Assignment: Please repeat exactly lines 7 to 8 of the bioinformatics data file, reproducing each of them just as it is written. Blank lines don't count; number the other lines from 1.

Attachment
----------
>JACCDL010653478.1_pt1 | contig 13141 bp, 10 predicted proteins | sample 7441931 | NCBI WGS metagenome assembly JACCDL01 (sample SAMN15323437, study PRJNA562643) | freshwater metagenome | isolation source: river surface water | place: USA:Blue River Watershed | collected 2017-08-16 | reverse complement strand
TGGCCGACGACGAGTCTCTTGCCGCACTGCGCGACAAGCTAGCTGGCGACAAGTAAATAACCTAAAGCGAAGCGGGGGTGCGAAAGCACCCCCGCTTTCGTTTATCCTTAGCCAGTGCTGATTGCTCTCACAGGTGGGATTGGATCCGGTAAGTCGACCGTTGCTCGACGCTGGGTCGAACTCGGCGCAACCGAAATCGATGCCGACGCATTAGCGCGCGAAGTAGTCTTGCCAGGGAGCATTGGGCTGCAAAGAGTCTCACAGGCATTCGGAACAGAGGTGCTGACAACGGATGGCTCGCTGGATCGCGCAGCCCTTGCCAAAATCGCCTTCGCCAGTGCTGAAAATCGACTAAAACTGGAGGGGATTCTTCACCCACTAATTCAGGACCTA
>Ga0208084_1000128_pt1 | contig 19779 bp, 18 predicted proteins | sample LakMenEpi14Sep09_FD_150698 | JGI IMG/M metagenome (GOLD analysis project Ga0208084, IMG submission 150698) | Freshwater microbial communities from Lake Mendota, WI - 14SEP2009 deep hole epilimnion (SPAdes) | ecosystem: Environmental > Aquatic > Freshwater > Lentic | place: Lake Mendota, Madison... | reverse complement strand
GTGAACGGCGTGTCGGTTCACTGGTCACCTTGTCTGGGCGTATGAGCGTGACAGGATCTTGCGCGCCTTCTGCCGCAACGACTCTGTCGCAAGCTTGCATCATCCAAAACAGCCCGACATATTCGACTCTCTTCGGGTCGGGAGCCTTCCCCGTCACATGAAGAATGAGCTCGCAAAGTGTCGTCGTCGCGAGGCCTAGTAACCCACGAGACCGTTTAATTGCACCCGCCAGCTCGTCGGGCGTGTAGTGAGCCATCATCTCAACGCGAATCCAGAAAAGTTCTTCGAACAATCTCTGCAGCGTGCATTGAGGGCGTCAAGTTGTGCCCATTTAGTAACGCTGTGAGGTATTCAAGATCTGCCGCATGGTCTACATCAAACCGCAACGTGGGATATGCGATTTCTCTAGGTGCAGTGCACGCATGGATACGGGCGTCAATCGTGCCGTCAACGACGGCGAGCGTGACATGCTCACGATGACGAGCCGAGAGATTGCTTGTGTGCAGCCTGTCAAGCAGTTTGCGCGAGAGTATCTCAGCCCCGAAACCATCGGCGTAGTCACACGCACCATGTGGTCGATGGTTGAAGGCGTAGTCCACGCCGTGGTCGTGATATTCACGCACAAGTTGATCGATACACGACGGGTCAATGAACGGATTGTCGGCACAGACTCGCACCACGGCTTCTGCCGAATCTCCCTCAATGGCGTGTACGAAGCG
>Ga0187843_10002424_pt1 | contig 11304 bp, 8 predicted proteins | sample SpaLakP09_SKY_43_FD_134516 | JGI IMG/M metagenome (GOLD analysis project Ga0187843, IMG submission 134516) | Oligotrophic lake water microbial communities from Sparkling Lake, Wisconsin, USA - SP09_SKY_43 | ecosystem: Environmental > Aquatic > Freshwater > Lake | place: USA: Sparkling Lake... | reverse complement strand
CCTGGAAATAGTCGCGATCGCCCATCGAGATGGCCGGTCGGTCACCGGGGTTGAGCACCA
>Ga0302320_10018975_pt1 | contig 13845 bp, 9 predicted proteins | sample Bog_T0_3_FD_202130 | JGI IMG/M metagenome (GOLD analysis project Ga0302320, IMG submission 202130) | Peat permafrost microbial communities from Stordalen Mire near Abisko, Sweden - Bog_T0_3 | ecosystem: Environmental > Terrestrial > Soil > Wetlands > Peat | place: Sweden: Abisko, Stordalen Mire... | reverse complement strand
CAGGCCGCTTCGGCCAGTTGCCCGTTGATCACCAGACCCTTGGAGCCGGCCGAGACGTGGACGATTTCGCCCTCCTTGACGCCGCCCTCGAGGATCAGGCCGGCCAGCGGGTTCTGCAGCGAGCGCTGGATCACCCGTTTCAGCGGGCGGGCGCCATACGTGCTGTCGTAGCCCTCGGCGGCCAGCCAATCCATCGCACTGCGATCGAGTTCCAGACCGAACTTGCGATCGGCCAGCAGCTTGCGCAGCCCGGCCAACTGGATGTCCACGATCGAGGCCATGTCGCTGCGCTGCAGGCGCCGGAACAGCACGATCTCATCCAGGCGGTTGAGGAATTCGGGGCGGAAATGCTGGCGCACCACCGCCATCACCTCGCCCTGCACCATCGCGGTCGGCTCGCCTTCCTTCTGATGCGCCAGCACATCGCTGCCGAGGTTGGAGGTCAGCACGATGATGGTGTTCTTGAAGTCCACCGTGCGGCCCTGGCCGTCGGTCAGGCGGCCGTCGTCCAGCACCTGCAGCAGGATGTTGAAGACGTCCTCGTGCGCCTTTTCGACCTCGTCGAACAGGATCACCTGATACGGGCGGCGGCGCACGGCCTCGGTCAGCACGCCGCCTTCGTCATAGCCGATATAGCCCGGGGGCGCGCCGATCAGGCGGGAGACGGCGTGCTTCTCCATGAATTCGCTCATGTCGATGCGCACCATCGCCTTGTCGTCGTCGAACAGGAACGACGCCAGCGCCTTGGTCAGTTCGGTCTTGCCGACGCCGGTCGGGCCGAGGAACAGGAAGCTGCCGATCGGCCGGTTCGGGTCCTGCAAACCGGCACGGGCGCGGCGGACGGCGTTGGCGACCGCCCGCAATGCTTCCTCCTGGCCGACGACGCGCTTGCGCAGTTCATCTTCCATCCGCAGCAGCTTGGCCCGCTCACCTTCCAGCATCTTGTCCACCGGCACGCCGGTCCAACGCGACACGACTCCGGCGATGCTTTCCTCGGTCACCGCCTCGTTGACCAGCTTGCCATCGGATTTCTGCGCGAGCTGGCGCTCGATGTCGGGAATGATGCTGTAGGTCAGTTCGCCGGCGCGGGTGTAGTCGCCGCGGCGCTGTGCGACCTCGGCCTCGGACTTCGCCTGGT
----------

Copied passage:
>Ga0302320_10018975_pt1 | contig 13845 bp, 9 predicted proteins | sample Bog_T0_3_FD_202130 | JGI IMG/M metagenome (GOLD analysis project Ga0302320, IMG submission 202130) | Peat permafrost microbial communities from Stordalen Mire near Abisko, Sweden - Bog_T0_3 | ecosystem: Environmental > Terrestrial > Soil > Wetlands > Peat | place: Sweden: Abisko, Stordalen Mire... | reverse complement strand
CAGGCCGCTTCGGCCAGTTGCCCGTTGATCACCAGACCCTTGGAGCCGGCCGAGACGTGGACGATTTCGCCCTCCTTGACGCCGCCCTCGAGGATCAGGCCGGCCAGCGGGTTCTGCAGCGAGCGCTGGATCACCCGTTTCAGCGGGCGGGCGCCATACGTGCTGTCGTAGCCCTCGGCGGCCAGCCAATCCATCGCACTGCGATCGAGTTCCAGACCGAACTTGCGATCGGCCAGCAGCTTGCGCAGCCCGGCCAACTGGATGTCCACGATCGAGGCCATGTCGCTGCGCTGCAGGCGCCGGAACAGCACGATCTCATCCAGGCGGTTGAGGAATTCGGGGCGGAAATGCTGGCGCACCACCGCCATCACCTCGCCCTGCACCATCGCGGTCGGCTCGCCTTCCTTCTGATGCGCCAGCACATCGCTGCCGAGGTTGGAGGTCAGCACGATGATGGTGTTCTTGAAGTCCACCGTGCGGCCCTGGCCGTCGGTCAGGCGGCCGTCGTCCAGCACCTGCAGCAGGATGTTGAAGACGTCCTCGTGCGCCTTTTCGACCTCGTCGAACAGGATCACCTGATACGGGCGGCGGCGCACGGCCTCGGTCAGCACGCCGCCTTCGTCATAGCCGATATAGCCCGGGGGCGCGCCGATCAGGCGGGAGACGGCGTGCTTCTCCATGAATTCGCTCATGTCGATGCGCACCATCGCCTTGTCGTCGTCGAACAGGAACGACGCCAGCGCCTTGGTCAGTTCGGTCTTGCCGACGCCGGTCGGGCCGAGGAACAGGAAGCTGCCGATCGGCCGGTTCGGGTCCTGCAAACCGGCACGGGCGCGGCGGACGGCGTTGGCGACCGCCCGCAATGCTTCCTCCTGGCCGACGACGCGCTTGCGCAGTTCATCTTCCATCCGCAGCAGCTTGGCCCGCTCACCTTCCAGCATCTTGTCCACCGGCACGCCGGTCCAACGCGACACGACTCCGGCGATGCTTTCCTCGGTCACCGCCTCGTTGACCAGCTTGCCATCGGATTTCTGCGCGAGCTGGCGCTCGATGTCGGGAATGATGCTGTAGGTCAGTTCGCCGGCGCGGGTGTAGTCGCCGCGGCGCTGTGCGACCTCGGCCTCGGACTTCGCCTGGT